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Embrace Poland’s Storied Past, its Brilliant Present

Written by  Maria Lisella
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Poland may quite possibly be the most underappreciated country in Central Europe. Hardly the dark backwater the Western press depicted it under Communist rule, Poland has been a member of the the European Union since 2004. It uses its own currency (zloty), and Fortune 500 companies flock in hiring a mine of educated natives. It borders seven countries and while preserving, renewing and restoring its cultural wealth - from its 14 UNESCO sites to castles, manorhouses, and agritourism accommodations, Poland’s tourism infrastructure is expansive and welcoming.

Last year tourism brought in $25 billion, or about five percent of Poland’s GDP according to the World Economic Forum. Jobs in this sector are also on the rise at a rate of just under five percent. LOT Polish Airlines has managed to get that Dreamliner into the air from the U.S.

Poland is a sleeping beauty that needs a louder trumpet call to attract more U.S. visitors. Maybe that legendary fellow at the highest tower of St. Mary’s Cathedral who played the Hejnal Mariacki (“Hey-now Mahr-yahts-kee”) to warn of the impending Mongol invasion in 1241 could alert the world to the new Poland.

Any guide will rattle off the quick and tragic history of Poland, which is a place that some tried to obliterate during its 1,000-year-plus existence (it was “baptized” in 966 AD when it adopted Christianity). Poland might be the most fought over country in Central Europe.Nowhere is the historical tug-of-war more evident than in Lower Silesia’s capital of Wroclaw: since medieval times, it has been tossed from Bohemia, to Poland, to Bohemia, Austro-Hungary, Prussia, Germany, Czech, and Germany before coming back to Poland as a result of the Yalta Treaty in 1945.

Culturally, Poland has its Fryderyk Chopin, Jan Paderewski, Kosciuszko and other names that have traveled across the Atlantic into a collective consciousness - Martha Stewart, Andy Warhol, Lech Walesa, Pope John Paul, Loretta Swit, Roman Polanski and Nobel-prize winning poets, Wislawa Szymborska, and Czeslaw Milosz.

American travel routes stick to Warsaw, Krakow, Auschwitz, Zakopane or Czestochowa. If visitor tastes kept pace with tourism, that route could expand to include Wroclaw (pronounced Vrotslav) in time for its reign as Cultural Capital of Europe in 2016. As capital of Lower Silesia, it is a jumping off point for UNESCO’s wooden Churches of Peace in Jawor and Swidnica; Europe’s remaining primeval forest (Bialowieza) and desert (Bledow); for castle stays; spa visits; and tours of the premier poettery in Boleslawiec, 80% of which is sold in the U.S.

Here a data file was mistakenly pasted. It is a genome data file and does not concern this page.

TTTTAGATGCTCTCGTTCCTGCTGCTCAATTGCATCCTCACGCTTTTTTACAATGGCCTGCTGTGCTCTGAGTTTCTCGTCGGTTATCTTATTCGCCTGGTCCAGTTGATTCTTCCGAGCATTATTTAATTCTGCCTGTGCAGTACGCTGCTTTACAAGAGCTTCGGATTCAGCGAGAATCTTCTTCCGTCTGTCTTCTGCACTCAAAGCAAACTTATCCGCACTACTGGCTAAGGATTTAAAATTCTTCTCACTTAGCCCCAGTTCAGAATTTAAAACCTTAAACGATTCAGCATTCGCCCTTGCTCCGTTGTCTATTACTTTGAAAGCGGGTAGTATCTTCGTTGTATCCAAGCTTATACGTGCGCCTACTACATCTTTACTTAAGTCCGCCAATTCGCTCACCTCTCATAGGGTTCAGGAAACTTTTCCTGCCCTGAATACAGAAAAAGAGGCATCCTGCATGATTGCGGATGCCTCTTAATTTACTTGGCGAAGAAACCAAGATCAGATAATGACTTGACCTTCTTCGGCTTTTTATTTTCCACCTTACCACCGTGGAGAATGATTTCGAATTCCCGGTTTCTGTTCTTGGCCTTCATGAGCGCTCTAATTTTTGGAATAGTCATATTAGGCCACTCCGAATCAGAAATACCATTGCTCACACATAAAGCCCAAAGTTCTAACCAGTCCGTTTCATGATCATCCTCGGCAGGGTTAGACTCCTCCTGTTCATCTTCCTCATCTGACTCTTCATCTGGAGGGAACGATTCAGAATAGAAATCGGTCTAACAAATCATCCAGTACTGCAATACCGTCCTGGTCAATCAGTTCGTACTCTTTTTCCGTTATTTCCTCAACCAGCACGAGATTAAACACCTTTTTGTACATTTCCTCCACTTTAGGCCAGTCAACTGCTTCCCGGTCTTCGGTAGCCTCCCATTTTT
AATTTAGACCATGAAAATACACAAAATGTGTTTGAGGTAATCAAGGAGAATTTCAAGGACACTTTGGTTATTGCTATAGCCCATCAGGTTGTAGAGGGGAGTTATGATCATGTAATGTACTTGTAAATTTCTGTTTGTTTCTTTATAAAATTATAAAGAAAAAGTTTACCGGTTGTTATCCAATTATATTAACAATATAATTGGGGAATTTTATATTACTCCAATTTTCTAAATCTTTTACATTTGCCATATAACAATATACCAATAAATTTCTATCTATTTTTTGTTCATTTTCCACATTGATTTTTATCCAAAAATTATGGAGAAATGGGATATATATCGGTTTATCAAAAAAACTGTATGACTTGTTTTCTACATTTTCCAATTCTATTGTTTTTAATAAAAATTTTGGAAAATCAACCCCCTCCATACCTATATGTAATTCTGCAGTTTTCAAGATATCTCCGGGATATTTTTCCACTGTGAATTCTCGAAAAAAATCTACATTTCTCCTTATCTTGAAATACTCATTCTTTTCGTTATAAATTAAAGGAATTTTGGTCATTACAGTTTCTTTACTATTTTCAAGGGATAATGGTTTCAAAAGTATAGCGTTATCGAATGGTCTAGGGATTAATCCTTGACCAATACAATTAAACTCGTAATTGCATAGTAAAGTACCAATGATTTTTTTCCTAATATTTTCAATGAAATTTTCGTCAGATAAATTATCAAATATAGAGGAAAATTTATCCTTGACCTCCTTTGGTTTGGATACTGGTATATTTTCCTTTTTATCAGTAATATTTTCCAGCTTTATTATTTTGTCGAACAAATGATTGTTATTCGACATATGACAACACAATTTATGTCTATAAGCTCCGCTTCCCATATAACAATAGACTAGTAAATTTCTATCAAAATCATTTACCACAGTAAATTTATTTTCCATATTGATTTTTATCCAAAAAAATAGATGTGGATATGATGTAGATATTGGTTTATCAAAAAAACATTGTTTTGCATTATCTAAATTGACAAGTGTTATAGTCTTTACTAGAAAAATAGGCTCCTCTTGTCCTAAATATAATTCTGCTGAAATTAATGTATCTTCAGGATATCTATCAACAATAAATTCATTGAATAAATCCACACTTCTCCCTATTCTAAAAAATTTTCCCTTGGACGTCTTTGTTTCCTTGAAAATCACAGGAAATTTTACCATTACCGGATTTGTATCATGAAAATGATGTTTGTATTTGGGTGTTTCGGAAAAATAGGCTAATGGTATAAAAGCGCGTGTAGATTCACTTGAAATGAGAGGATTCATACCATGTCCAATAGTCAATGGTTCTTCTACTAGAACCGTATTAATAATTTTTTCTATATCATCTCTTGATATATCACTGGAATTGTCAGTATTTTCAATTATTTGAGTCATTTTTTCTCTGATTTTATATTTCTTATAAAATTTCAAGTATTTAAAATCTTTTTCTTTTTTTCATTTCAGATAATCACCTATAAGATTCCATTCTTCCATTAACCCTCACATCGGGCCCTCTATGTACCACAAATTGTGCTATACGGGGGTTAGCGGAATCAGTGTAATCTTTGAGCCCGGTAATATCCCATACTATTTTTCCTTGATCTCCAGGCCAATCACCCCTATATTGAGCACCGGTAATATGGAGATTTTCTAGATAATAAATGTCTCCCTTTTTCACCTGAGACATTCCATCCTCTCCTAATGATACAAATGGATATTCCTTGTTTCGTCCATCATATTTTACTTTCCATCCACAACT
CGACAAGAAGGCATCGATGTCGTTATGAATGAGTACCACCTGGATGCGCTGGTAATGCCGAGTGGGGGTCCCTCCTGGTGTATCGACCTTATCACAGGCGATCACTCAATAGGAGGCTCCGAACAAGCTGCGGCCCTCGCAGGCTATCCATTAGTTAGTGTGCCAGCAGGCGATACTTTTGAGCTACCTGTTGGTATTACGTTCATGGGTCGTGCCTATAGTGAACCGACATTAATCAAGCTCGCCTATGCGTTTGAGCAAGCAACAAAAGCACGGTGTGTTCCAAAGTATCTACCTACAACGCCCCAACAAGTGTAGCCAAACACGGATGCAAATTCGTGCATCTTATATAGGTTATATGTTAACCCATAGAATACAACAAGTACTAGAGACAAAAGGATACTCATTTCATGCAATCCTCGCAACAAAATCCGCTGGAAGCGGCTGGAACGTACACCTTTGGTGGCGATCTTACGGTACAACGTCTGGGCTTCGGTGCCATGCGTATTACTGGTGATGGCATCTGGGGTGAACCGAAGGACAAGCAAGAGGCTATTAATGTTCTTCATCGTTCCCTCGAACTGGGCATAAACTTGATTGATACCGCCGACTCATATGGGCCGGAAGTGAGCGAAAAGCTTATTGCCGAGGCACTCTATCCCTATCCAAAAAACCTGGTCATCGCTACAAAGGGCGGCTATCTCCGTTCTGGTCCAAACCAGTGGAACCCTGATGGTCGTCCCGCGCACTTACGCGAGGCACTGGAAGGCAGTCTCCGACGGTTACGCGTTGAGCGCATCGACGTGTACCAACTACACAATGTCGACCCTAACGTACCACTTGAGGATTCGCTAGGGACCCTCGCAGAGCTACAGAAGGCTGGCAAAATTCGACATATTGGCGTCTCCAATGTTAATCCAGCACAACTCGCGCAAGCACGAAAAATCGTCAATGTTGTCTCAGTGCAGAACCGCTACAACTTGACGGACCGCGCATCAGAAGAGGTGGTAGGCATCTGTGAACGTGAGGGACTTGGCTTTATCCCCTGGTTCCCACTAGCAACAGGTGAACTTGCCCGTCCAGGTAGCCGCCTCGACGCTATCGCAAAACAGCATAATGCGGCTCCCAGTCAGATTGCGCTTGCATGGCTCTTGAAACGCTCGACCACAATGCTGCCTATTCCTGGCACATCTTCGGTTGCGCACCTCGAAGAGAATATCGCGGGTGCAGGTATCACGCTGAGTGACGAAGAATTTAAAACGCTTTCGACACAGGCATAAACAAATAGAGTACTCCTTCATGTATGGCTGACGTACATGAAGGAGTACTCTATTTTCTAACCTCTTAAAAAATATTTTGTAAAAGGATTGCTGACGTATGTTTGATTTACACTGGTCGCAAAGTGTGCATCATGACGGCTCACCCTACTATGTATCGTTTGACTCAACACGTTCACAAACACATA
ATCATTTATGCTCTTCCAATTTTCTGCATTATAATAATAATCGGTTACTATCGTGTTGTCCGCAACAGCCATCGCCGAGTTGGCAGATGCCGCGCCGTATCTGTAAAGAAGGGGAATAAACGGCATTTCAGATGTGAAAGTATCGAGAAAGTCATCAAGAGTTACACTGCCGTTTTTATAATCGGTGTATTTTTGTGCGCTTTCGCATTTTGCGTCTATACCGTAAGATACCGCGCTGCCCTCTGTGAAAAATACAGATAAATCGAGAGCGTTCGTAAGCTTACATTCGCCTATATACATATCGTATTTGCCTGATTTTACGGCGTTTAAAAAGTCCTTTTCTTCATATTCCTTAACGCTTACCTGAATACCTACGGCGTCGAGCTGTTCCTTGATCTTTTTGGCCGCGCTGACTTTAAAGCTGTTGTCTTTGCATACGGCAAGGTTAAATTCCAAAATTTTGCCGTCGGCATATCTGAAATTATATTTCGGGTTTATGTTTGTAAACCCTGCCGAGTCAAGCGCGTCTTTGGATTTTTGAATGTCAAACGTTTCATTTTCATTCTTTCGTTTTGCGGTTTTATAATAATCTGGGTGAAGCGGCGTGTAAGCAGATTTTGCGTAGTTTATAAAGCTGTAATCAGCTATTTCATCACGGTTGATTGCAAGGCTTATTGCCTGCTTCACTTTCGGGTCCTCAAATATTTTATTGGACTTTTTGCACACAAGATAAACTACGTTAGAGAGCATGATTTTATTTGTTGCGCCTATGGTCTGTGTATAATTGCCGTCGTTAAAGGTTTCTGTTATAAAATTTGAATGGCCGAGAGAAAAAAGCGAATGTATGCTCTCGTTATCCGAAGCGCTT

Three-night stays can accommodate daytrips: the Wieliczka Salt Mine, 10 miles east of Krakow now has a new visitors center, and the four-star Hotel Grand Sal at Wieliczka
(www.grandsal.pl)
debuted in 2009. Add a westward trip to the Guido Coal Mine (http://pol-and.eu/EN/Guido.html) in Zabrze (pronounced Shabcha) for a ride into a 19th century underworld through shafts cut in solid rock. Both feature underground dining, special event spaces; and weddings are popular at Wieliczka’s chapel carved out of salt.

Part of a 10-country group of European Union nations developing Industrial Tourism, Poland’s Dorota Kosinska says, “This is a way to preserve our industrial past and to learn from it; conference centers keep them relevant.”

Hotel investments have been quick and varied. As Poland’s business hub, Warsaw boasts a roster of international brands: Sheraton (six in Poland), Best Western, Golden Tulip, Hampton by Hilton Hotels are under construction, Hyatt, InterContinental plans to open 30 new properties, Marriott, Novotel, Radisson Blu, Sofitel, and pre-war classics like The Hotel Bristol. The Warsaw Sheraton has a prime location [and an elaborate breakfast buffet] within the embassy district
(www.sheraton.pl/en).

Agents may recall the Orbis Hotels’ properties, some of which have been refurbished as three-star properties in the best parts of town like the Hotel Wyspiansky facing Planty Park in Krakow, a five-minute walk to Rynek Glowny (www.hotelwyspianski.pl).

Homegrown properties include elaborate restoration projects such as the  Zamek Kliczków, a castle in Osiecznica near Wroclaw, in Lower Silesia, a member of the Historical Conference Centers of Europe (www.kliczkow.com.pl).

The Hotel Tumski, its sister property in Wroclaw features barge dining on the river close to Cathedral Island and the Botanic Gardens (www.hotel-tumski.com.pl).

Big Cities, Big Draws

Gateway to Poland, Warsaw has big-city energy appeal, its UNESCO Old Town, its Royal Route, Lazienki Park, and Chopin’s buried heart at Holy Cross Church. Add newer attractions: two museums and vantage viewing points.